• The LG Rollable phone that was teased at CES 2021 and then confirmed to launch this year might turn out to be vaporware.
  • LG is looking to sell its mobile division, according to several reports, including a story that says a Vietnam-based group wants LG’s mobile business in the US.
  • It’s unclear what will happen to the LG Rollable project should LG sell its mobile division.

LG stunned the world a few weeks ago with the most exciting phone it ever developed. We learned of LG’s plans to launch a Rollable phone last year, around the time the company was getting ready to launch one of the worst ideas in mobile tech in recent years, the LG Wing phone with a swiveling screen. We all thought the LG Rollable phone that LG showed at CES could be easily filled into the category of “vaporware” tech that’s often showcased at such events. LG isn’t the only company developing phones with screens that can roll, but there was no indication the technology is mature enough to debut in a commercial product. After all, Samsung showcased foldable phone concepts at CES several years before the first Fold phone was ready to launch. And even then, the original Galaxy Fold had some annoying design issues that were never caught during testing.

LG confirmed at CES that the LG Rollable phone is real and it’s launching this year, without disclosing more details on the matter. “Our management wanted to show that it is a real product, as there were many rumors around the rollable phone,” LG spokesman Ken Hong told Nikkei. “As it is released at CES 2021, I can tell that it will be launched this year.” The LG Rollable then won several awards at the show, including “Best of CES” recognition. But in the weeks that followed the trade show, we learned that LG is finally ready to throw in the towel and abandon its mobile division. So who is making the LG Rollable, if it’s real?

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LG highlighted all the tech recognition from CES in a press release on Friday and included the LG Rollable phone in it. “Receiving Engadget’s Best of CES Award was the LG Rollable smartphone, grabbing the win for Best Phone/Mobile Device after it was previewed during LG’s CES 2021 press announcement,” the company writes. Later in the announcement, the Rollable phone is listed again, with LG detailing all the phone’s awards.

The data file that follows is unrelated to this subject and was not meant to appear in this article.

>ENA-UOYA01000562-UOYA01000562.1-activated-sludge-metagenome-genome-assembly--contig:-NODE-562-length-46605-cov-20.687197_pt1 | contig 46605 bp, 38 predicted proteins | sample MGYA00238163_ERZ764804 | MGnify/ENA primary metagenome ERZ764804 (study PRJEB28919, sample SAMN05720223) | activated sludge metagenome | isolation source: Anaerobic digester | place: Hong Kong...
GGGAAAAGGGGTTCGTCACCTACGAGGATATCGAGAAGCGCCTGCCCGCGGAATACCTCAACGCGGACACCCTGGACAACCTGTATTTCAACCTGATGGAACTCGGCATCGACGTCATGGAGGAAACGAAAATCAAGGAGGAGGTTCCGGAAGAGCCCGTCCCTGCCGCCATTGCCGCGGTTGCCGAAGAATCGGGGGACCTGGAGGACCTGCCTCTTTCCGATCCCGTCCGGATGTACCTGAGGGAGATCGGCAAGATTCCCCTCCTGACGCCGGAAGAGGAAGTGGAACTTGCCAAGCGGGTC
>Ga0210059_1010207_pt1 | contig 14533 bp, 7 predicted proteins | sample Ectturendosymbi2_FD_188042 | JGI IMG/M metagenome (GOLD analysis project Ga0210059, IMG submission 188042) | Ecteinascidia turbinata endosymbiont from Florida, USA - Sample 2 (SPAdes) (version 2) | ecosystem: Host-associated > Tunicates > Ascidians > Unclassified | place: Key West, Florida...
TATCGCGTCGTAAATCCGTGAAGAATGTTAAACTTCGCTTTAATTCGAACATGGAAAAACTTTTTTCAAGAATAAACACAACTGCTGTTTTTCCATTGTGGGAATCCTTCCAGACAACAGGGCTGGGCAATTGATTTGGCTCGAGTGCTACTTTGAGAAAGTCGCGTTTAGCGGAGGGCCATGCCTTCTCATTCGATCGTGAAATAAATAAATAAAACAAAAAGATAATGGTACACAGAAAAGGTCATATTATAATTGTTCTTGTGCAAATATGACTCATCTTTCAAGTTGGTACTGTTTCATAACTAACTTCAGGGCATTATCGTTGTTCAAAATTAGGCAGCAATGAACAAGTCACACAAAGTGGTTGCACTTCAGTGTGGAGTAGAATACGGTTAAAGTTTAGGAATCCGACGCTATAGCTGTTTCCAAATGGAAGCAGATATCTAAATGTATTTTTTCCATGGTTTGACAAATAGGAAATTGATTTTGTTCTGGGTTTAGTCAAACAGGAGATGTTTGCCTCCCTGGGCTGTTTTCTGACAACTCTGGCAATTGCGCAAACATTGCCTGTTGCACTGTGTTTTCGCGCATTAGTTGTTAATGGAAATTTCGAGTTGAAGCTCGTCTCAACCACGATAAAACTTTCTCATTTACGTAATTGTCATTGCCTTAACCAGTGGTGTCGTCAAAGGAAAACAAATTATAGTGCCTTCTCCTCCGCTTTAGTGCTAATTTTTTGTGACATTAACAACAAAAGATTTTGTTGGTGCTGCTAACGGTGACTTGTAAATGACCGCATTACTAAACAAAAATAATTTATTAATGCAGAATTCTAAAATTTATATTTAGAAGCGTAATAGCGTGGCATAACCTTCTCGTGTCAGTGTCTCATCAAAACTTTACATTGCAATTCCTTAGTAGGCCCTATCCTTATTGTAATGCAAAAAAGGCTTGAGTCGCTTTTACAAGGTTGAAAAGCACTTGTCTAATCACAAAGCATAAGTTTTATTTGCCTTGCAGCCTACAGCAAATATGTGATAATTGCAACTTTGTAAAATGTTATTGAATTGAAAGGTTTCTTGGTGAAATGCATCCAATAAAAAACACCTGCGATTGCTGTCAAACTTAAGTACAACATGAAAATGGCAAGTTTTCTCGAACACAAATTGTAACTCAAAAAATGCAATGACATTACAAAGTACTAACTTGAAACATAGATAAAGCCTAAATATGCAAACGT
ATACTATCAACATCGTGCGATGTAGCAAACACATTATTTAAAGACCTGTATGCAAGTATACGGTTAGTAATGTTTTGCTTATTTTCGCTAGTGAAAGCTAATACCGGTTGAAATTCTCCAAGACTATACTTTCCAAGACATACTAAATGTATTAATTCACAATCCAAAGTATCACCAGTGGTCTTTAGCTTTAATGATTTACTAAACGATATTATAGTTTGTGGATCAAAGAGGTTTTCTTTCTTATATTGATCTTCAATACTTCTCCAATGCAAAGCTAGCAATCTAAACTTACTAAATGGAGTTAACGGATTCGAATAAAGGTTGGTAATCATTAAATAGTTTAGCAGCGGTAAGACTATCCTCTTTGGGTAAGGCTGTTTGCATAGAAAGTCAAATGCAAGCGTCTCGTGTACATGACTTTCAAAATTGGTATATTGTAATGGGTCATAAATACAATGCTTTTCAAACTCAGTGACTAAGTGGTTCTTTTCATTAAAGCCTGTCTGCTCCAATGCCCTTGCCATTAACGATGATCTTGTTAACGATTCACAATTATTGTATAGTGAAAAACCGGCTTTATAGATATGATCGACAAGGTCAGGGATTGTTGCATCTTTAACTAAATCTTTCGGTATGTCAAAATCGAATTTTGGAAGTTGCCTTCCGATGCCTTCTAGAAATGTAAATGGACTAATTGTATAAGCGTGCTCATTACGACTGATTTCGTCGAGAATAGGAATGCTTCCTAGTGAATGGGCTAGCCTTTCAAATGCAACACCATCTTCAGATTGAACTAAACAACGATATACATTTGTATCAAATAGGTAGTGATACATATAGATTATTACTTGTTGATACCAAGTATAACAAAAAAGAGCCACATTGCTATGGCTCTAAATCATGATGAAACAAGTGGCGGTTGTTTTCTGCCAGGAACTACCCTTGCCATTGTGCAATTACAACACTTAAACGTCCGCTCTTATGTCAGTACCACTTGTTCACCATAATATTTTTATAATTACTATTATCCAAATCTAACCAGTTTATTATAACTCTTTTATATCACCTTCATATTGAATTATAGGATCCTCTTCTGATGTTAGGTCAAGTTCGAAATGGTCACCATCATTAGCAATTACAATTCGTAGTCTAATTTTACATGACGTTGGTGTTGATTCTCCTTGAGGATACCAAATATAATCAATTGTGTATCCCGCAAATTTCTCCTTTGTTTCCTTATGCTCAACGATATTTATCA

While the LG Rollable certainly deserves the praise, it’s unclear what will happen to the project if LG ends up selling its mobile division. A report from The Korea Herald said earlier this week that Kwon Bong-seok sent out an internal memo to staff on Wednesday hinting that the company might sell the mobile division.

Since the competition in the global market for mobile devices is getting fiercer, it is about time for LG to make a cold judgment and the best choice,” an LG official told The Herald. “The company is considering all possible measures, including sale, withdrawal, and downsizing of the smartphone business.”

Later, LG confirmed the statement to The Verge, indicating that nothing is decided. “LG Electronics management is committed to making whatever decision is necessary to resolve its mobile business challenges in 2021,” LG said. “As of today, nothing has been finalized.”

Phones like the LG Wing certainly made it more difficult for LG to compete in the business. The LG dual-screen phones that preceded it were not that hot either. The LG Rollable might finally be something people would want to buy. A phone that becomes a tablet when a larger screen is needed. But it will also be a niche phone that might be a lot more expensive than traditional handsets.

A brand new report from Business Korea says that LG is negotiating the sale of its mobile division with Vietnam’s Vingroup. The company is the third-largest handset manufacture in Vietnam, having entered the industry in 2018. Vingroup has been producing phones under an original design manufacturing contract with LG. According to the report, the Vietnamese group is only interested in acquiring LG’s smartphone business in the US. It’s unclear what will happen with the Rollable if these reports are accurate.

Chris Smith started writing about gadgets as a hobby, and before he knew it he was sharing his views on tech stuff with readers around the world. Whenever he's not writing about gadgets he miserably fails to stay away from them, although he desperately tries. But that's not necessarily a bad thing.